The Cost of Reliable Power

The cost of keeping the lights on just got a little more expensive according to the recent “do over” capacity auctions held by PJM. Before I jump into the details let me start from the beginning. PJM is the regional transmission organization in Ohio that is responsible for the reliability of the bulk electric power system and the operation of competitive wholesale power markets. (See my past blog PJM: The Oz Behind the Curtain for more detailed information.) PJM incentivizes power plant owners to provide electricity to the grid during critical times through an annual “capacity” payment. The value of the annual payment is set by an auction process held three years in advance of the delivery year. High capacity rates would indicate areas where more generation is needed (either in the form of a new power plant or a new transmission line). Every customer receiving power is paying for this capacity payment through the rate provided by their generation supplier.

Sounds like a perfect system. So why the increase in capacity costs? Well it all goes back to the infamous “Polar Vortex. During the winter of 2014, temperatures achieved extreme lows causing energy demand to soar by 25%. At the same time demand was increasing, power plants were dropping out of service due to mechanical problems and inability to obtain natural gas for fuel. The generation forced outage rate ended up 3 times the normal outage rates at a whopping 22%. PJM was able to maintain reliability during this period but not without some serious concern and the market delivering extreme short term price spikes.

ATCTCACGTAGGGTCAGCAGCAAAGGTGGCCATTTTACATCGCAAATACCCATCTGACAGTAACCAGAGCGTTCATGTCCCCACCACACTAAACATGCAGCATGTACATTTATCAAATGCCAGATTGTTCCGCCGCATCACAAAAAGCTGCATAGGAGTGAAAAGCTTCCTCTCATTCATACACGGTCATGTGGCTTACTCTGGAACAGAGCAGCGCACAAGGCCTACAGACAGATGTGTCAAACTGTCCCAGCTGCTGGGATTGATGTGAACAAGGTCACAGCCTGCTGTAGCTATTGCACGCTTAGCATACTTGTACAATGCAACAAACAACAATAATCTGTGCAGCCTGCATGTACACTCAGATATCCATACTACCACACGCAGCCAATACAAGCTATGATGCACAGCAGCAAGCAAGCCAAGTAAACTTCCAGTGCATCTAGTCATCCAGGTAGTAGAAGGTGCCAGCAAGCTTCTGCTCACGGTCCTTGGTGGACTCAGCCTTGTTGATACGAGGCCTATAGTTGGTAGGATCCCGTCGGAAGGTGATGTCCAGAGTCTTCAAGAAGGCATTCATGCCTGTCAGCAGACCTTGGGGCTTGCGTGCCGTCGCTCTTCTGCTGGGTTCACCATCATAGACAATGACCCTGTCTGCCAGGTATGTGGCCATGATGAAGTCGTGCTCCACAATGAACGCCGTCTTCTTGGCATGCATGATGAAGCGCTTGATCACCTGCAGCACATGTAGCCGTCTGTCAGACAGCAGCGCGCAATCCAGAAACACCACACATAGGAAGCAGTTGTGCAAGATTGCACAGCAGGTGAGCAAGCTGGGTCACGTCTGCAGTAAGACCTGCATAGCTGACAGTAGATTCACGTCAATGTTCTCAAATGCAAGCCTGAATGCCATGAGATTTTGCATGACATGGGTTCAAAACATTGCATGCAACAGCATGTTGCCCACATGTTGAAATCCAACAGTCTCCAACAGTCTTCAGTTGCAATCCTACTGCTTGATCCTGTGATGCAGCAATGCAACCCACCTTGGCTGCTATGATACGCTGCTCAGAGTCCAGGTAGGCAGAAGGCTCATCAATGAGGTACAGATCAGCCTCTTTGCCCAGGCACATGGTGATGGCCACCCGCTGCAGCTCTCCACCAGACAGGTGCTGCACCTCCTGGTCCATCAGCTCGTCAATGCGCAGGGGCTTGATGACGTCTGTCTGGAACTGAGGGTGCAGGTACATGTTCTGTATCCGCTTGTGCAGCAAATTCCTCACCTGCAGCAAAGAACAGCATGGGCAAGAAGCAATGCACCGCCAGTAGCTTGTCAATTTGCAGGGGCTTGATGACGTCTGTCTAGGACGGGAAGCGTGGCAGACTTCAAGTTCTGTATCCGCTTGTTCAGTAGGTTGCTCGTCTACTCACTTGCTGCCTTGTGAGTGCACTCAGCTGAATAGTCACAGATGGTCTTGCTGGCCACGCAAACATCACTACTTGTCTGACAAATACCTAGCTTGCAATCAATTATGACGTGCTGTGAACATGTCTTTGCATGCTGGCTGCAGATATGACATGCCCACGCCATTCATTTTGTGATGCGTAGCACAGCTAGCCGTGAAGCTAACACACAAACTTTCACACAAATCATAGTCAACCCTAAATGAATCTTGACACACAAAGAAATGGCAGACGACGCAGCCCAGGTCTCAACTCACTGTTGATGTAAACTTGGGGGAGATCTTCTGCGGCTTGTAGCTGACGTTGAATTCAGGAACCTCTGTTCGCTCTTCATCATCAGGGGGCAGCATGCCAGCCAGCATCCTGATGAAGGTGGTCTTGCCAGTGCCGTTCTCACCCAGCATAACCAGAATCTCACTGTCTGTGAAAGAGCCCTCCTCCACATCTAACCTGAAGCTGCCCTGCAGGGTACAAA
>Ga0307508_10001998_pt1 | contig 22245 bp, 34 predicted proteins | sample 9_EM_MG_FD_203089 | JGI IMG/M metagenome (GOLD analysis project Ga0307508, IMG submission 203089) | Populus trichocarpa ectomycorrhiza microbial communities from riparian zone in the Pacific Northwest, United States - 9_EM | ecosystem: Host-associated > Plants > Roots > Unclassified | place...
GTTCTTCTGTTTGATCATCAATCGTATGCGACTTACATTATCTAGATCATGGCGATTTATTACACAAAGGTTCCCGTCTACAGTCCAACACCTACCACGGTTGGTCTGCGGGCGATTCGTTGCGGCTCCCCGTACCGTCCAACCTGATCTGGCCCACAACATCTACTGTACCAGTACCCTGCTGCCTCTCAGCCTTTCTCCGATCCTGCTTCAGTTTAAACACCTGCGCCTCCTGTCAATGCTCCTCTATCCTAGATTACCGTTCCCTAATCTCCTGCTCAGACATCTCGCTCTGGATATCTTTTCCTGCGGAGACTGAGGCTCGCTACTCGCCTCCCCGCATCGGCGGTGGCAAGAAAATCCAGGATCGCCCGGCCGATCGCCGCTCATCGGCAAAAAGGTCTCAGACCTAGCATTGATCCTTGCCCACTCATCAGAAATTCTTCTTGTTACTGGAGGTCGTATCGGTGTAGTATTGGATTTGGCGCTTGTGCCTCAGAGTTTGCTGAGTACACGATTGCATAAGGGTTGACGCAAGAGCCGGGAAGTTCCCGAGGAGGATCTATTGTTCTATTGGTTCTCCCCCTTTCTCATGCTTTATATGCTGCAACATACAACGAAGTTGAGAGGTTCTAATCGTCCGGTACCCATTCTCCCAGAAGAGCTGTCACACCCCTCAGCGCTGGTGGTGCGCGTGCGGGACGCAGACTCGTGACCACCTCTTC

In response to the lessons learned from the Polar Vortex, PJM created new standards to improve generator reliability and performance during extreme conditions on the grid. The standards come with a stick and a carrot approach. It will penalize generators receiving capacity payments if they do not provide power when the grid needs it the most and it rewards those that over perform during such critical conditions.

Since the capacity requirements are different so too must be the payments from consumers. As stated earlier, the auctions are held three years in advance. In order to implement these standards immediately, PJM is in the process of holding “do over” auctions. These new auction rates will be blended with the original auction prices over the next few years. As of now, two new performance auctions have occurred each resulting in higher prices.

How will this impact you? First, you will not see any impact until June 2016, so there is time to adjust your budget. If you are currently in a supply contract that included capacity as part of your fixed rate for the next few years you could see a pass through amount of around $0.003 to $0.005 per kWh. This pass through amount will likely be lower starting June 2017 but we will not know this amount until the last auction is posted later this month. For any new contracts, these higher capacity costs will be included in the offers from suppliers. Expect to see new offers increase by around 5% due to the improved reliability.